One can love and not consider marriage.

    One can survive a marriage breakdown, find love again and yet not want or expect marriage should automatically follow. Once bitten… so to speak. That doesn’t mean one is cynical about love, ever after, either.

    Love and marriage are different things. Just as love and lust are different things.

    Love is patient, love is kind.

    It does not envy, it does not boast,

    It is not proud.

    It is not rude, it is not self-seeking,

    It is not easily angered,

    It keeps no record of wrongs.

    Love does not delight in evil

    But rejoices with the truth.

    It always protects, always trusts,

    Always hopes, always perserveres.

    This quote from Corinthians is as good a measure as any (better than most) for those unsure if they are in love.

    I’m sure we all know that love does not require and engagement or a marriage to express itself fully.


    Love is the most powerful of all the emotions
    Friend and enemy
    It can leave you walking on air or drowning in the depths of desperation.
    As easily as it can light up your soul, it can rip out your heart and leave it abandoned, alone, yet still pathetically beating on the ground.

    Love is invisible.
    You can’t see it coming, you can’t see it go.
    It comes unannounced and unexpected.
    When it leaves, it always leaves a mark.

    It’s fickle and true.
    Can colour your life rosy with the warmth of happiness or turn it blue with cold stark sad emptiness.
    There is no halfway with love.
    You either embrace it or you don’t.

    Love can give you life, but love can also kill you.
    Without a blink, without hesitation, it will strike like a blow from a Blacksmiths hammer, on white-hot iron.
    It will reforge you.
    The strong and malleable survive, whilst the weak and fragile perish.

    The most painful love is unrequited.
    Sometimes it and the suffering it causes go unnoticed.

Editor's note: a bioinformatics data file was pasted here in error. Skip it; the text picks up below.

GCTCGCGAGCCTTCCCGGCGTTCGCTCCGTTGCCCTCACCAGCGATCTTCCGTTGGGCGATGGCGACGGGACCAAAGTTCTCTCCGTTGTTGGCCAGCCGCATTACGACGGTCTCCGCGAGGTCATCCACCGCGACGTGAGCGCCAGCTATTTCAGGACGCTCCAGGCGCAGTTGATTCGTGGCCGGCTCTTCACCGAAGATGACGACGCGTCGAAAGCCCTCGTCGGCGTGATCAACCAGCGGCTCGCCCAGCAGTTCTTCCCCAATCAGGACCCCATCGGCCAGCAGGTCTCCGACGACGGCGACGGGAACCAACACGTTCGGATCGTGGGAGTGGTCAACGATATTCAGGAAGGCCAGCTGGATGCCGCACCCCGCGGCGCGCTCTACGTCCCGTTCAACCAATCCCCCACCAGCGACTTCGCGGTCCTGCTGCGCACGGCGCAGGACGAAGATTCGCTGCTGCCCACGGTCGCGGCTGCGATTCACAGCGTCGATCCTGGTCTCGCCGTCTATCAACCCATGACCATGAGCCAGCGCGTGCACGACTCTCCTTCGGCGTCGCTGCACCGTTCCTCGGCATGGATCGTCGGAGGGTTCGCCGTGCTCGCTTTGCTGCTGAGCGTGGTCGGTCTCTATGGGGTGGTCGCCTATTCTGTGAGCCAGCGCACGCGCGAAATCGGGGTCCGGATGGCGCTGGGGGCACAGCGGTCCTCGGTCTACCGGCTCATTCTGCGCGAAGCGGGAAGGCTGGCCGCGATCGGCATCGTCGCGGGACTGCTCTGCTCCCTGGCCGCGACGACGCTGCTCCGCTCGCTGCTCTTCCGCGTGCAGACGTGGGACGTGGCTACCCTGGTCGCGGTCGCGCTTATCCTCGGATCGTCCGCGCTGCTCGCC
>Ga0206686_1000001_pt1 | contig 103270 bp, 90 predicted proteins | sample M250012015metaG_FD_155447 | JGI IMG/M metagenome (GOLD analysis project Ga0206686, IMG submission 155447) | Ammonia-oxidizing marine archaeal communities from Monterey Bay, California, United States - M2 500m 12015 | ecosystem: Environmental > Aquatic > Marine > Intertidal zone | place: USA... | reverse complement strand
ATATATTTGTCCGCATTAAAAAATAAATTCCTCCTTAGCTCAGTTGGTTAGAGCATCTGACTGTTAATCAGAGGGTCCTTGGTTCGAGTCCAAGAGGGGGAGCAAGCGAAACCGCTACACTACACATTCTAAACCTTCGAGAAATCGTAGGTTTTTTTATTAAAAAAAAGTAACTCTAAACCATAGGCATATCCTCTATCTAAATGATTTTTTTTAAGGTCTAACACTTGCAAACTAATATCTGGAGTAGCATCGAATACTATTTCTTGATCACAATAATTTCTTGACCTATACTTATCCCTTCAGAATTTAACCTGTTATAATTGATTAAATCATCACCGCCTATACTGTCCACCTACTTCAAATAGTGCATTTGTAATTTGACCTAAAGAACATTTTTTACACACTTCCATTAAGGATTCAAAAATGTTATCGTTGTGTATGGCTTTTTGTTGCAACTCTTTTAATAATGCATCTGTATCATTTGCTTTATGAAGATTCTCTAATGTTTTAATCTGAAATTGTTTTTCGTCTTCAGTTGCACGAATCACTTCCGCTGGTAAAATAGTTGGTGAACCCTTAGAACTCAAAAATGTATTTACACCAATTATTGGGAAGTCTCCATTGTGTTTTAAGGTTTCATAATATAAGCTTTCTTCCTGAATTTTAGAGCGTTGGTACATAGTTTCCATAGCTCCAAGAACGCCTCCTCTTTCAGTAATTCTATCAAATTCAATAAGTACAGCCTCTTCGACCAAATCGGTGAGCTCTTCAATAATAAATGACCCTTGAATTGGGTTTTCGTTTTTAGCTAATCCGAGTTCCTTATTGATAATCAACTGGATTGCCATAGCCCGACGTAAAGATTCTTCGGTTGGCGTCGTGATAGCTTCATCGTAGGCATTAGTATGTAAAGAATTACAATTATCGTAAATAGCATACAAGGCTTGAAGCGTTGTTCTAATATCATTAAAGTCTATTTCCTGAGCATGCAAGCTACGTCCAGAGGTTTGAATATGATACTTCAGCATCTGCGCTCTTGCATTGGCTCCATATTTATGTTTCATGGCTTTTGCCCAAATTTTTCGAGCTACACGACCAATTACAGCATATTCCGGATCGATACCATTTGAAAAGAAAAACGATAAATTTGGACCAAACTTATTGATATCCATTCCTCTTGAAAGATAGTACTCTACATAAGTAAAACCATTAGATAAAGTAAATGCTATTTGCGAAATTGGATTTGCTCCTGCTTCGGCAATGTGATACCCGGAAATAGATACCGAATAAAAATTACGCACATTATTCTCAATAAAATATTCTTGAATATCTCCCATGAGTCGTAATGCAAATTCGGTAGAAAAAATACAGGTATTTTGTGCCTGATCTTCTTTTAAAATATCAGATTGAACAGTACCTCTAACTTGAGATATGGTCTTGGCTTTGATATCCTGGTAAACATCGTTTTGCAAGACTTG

Sometimes it leads to; scorn, rejection, disdain and ridicule.
    This love is merciless.

    Love is not sex.
    Physical desire is not love.
    Lust has many partners but Love has only room for one.
    It is demanding giving obsessive committed.

    Whereas marriage is a legal (sometimes religious) agreement /commitment joining 2 people in a partnership. Sometimes it encompasses love, sometimes love grows within it, sometimes it diminishes, but it is not caused by it.

    So the question of selecting the “wrong” partner for it is rather a moot one as both partners continue to change throughout their entire life. It takes more than love to make a marriage work.

  13. nomadd 9 October 2011 at 12:17 pm #

    Hi Ruth, Glad to see you back with creative writing.
    I am a divorced male and I have no desire to ever get married again, nor do I wish to live with someone.
    I am perfectly happy living by myself, as I can do whatever I want, whenever I want. No more debating what to do.
    I am 82 now and when I look back I should never have got married in the first place as I love to mov e my abode constantly, and hate living in one place.
    Shortly I will once again travel around Australia with a camper trailer, a week here, and a week there.